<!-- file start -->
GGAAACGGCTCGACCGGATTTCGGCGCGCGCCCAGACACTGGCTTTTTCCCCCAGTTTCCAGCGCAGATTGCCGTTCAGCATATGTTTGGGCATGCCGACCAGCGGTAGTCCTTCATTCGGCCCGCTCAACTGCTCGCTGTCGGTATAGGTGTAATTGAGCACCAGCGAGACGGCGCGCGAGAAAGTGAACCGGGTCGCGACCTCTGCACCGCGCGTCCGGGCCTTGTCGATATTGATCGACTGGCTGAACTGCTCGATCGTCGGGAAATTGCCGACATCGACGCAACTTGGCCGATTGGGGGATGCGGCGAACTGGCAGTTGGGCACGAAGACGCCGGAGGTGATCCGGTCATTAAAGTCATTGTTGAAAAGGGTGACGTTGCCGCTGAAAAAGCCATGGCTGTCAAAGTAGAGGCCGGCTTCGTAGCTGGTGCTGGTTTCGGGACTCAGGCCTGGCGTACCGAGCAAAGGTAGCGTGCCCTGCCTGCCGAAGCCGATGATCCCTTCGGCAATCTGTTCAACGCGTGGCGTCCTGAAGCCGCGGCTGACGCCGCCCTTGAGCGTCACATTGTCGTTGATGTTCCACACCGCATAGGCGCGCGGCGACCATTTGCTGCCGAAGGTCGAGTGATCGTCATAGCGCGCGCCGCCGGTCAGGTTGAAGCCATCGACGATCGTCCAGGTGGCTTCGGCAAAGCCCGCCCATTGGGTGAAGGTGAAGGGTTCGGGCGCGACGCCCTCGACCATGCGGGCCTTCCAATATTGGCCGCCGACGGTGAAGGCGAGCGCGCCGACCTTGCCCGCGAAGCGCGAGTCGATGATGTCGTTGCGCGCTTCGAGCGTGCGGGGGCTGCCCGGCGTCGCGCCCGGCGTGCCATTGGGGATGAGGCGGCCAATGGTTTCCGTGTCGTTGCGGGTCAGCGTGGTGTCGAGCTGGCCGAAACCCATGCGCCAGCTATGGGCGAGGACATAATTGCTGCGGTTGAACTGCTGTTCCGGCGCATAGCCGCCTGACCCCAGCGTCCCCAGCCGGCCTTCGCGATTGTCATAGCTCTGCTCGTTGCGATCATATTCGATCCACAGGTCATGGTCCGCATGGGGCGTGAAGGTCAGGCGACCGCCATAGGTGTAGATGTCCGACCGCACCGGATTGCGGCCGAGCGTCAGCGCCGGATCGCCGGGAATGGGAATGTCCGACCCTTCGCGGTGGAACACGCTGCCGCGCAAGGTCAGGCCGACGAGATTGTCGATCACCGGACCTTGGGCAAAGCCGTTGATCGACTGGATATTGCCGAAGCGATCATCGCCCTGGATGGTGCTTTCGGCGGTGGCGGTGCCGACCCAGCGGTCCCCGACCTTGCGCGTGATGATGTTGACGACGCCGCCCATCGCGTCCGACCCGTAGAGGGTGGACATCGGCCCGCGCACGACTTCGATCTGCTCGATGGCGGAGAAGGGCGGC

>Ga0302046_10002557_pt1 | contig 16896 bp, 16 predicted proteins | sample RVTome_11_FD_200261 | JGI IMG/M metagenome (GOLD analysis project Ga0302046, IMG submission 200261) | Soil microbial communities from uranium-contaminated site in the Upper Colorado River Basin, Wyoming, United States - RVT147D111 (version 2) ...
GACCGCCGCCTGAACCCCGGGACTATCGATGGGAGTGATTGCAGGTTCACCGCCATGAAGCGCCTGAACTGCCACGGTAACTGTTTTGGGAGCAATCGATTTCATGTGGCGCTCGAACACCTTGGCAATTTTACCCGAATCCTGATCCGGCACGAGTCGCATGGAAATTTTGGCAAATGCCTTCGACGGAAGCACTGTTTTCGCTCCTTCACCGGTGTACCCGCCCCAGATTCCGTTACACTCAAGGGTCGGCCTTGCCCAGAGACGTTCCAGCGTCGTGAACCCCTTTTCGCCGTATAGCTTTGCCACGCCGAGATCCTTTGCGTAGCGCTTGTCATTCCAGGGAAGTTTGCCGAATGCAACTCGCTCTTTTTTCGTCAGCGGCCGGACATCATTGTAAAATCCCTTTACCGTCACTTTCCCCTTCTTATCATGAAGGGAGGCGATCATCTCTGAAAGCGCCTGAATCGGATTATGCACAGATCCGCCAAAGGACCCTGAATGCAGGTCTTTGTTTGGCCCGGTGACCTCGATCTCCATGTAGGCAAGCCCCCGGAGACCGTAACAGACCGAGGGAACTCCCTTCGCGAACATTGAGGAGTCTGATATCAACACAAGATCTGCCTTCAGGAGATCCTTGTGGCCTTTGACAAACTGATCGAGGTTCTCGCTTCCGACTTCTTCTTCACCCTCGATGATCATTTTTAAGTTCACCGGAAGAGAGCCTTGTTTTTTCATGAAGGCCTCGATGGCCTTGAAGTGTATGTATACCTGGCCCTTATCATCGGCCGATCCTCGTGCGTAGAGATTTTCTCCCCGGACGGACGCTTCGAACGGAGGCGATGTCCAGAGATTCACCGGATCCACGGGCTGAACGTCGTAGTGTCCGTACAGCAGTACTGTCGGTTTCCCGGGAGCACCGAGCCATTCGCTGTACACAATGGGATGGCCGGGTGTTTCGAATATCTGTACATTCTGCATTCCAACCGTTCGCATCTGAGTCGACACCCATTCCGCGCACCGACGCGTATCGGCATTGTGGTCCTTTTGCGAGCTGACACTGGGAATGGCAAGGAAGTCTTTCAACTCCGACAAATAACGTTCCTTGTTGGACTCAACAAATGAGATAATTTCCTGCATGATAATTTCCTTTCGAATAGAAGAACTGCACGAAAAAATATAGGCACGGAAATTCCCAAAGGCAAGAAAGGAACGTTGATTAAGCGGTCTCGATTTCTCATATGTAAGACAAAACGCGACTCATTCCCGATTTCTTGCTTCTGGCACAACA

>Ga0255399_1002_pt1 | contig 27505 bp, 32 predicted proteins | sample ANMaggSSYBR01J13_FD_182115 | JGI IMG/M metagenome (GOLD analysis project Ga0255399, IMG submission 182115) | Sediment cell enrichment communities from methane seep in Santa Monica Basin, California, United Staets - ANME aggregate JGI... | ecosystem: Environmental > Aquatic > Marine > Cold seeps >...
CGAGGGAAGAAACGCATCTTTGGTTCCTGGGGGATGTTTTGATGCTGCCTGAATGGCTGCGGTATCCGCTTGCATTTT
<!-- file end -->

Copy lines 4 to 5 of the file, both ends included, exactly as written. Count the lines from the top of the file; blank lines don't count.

>Ga0255399_1002_pt1 | contig 27505 bp, 32 predicted proteins | sample ANMaggSSYBR01J13_FD_182115 | JGI IMG/M metagenome (GOLD analysis project Ga0255399, IMG submission 182115) | Sediment cell enrichment communities from methane seep in Santa Monica Basin, California, United Staets - ANME aggregate JGI... | ecosystem: Environmental > Aquatic > Marine > Cold seeps >...
CGAGGGAAGAAACGCATCTTTGGTTCCTGGGGGATGTTTTGATGCTGCCTGAATGGCTGCGGTATCCGCTTGCATTTT